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3 December 2013

Three exciting projects have successfully secured Zoos Victoria's International Conservation Grants helping in the global fight against the extinction of threatened species.

The grants program was developed to better support meaningful international wildlife conservation projects and first called for submissions in August, receiving an overwhelming response of over 230 grant applications from mostly not-for-profit organizations, all over the world.

The 2013-2014 grants focused on wildlife conservation through community engagement, which has been widely documented as the key to sustainable long-term conservation outcomes for wildlife.

The three successful organisations and their projects are:

Each of the three successful projects demonstrates a strong commitment to eco-socio benefits for their local communities. The grants projects will be completed throughout 2014 with final outcomes submitted in December, 2014.

Want to know more about the projects?

Panthera - Restoring Lion Populations in Namibia

Panthera will use the grant to build fencing and fit GPS collars on selected lions to secure community livestock, reducing the human and wildlife conflict in Zambezi, Namibia, home to one of the largest lion populations in Africa. Decreasing conflict is expected to benefit the population of lions in the area as well as promote the area as tourism destination for visitors.

Madagascar Biodiversity Partnership, Conservation Fusion and Omaha’s Henry Doorly Zoo & Aquarium - Safeguarding Lemur Habitat in Madagascar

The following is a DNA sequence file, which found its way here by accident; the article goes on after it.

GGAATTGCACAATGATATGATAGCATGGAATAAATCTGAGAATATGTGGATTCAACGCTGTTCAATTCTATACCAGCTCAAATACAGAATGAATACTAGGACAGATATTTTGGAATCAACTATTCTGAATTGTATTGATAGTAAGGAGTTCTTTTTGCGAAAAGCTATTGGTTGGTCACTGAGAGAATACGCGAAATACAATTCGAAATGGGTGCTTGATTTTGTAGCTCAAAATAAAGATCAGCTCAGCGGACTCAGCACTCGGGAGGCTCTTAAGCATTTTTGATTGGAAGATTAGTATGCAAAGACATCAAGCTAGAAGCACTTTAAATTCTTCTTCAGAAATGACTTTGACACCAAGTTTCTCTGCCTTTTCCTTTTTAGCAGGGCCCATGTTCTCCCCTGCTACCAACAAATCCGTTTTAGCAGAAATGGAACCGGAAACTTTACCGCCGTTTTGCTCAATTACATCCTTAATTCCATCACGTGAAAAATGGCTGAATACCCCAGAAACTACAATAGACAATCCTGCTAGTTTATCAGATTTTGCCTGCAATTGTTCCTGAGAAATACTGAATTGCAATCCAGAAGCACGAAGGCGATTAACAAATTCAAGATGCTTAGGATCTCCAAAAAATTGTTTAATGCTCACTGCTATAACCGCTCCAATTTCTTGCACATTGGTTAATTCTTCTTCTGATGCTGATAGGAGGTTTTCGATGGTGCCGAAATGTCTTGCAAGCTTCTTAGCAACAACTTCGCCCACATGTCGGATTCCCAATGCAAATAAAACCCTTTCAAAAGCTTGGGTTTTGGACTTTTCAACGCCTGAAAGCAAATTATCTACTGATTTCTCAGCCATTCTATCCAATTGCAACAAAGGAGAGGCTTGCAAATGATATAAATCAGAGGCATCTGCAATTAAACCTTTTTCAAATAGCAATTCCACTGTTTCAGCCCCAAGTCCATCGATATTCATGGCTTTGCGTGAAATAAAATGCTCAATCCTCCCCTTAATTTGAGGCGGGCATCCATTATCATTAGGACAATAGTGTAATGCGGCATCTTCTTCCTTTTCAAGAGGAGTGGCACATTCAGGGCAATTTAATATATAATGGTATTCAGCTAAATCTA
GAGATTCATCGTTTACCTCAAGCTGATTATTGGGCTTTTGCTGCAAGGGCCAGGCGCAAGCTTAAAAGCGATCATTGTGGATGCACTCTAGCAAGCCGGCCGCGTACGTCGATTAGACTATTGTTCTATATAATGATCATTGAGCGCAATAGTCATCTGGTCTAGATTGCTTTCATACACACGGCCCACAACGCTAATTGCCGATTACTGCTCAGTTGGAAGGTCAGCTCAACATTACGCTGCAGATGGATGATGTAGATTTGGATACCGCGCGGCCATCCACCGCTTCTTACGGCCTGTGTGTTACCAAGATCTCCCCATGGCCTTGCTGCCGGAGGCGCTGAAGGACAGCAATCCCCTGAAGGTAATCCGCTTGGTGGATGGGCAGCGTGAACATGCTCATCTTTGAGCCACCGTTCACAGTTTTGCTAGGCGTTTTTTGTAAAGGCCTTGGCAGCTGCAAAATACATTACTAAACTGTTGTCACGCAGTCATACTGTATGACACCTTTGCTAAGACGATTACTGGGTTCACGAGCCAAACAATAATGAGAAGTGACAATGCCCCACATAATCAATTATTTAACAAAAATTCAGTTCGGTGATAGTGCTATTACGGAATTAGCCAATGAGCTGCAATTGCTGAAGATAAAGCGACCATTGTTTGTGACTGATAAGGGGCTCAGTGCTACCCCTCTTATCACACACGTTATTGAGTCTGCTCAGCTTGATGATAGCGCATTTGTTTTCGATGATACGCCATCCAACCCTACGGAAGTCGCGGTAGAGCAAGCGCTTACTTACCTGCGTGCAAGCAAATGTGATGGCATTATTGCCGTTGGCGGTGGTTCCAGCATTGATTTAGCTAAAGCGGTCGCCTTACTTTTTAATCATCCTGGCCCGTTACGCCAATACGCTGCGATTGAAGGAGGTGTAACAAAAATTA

The partnership project will use the grant to introduce an affordable alternative to food and fuel sources into the local community to protect the endangered Northern Sportive Lemur. They will establish the use of fuel efficient stoves to prevent habitat destruction, also helping to generate income for local women’s group that make the stoves. The project will also look at a reforestation program of native trees to restore the ecosystem.

The Ornithological Society of Polynesia - Recovery of Fatu Hiva Monarch through Community Engagement

The project will use the grant to support existing initiatives to control feral cat and rat populations and as well as training a detection dog on Fatu Hiva island in Marquesas Archipelago to protect the endangered Fatu Hiva Monarch. Sustainable livelihoods will also be a focus including the development of Bee Keeping and the establishment of a fruit tree nursery to replace habitat clearance caused by the spread of unsustainable farming practices.

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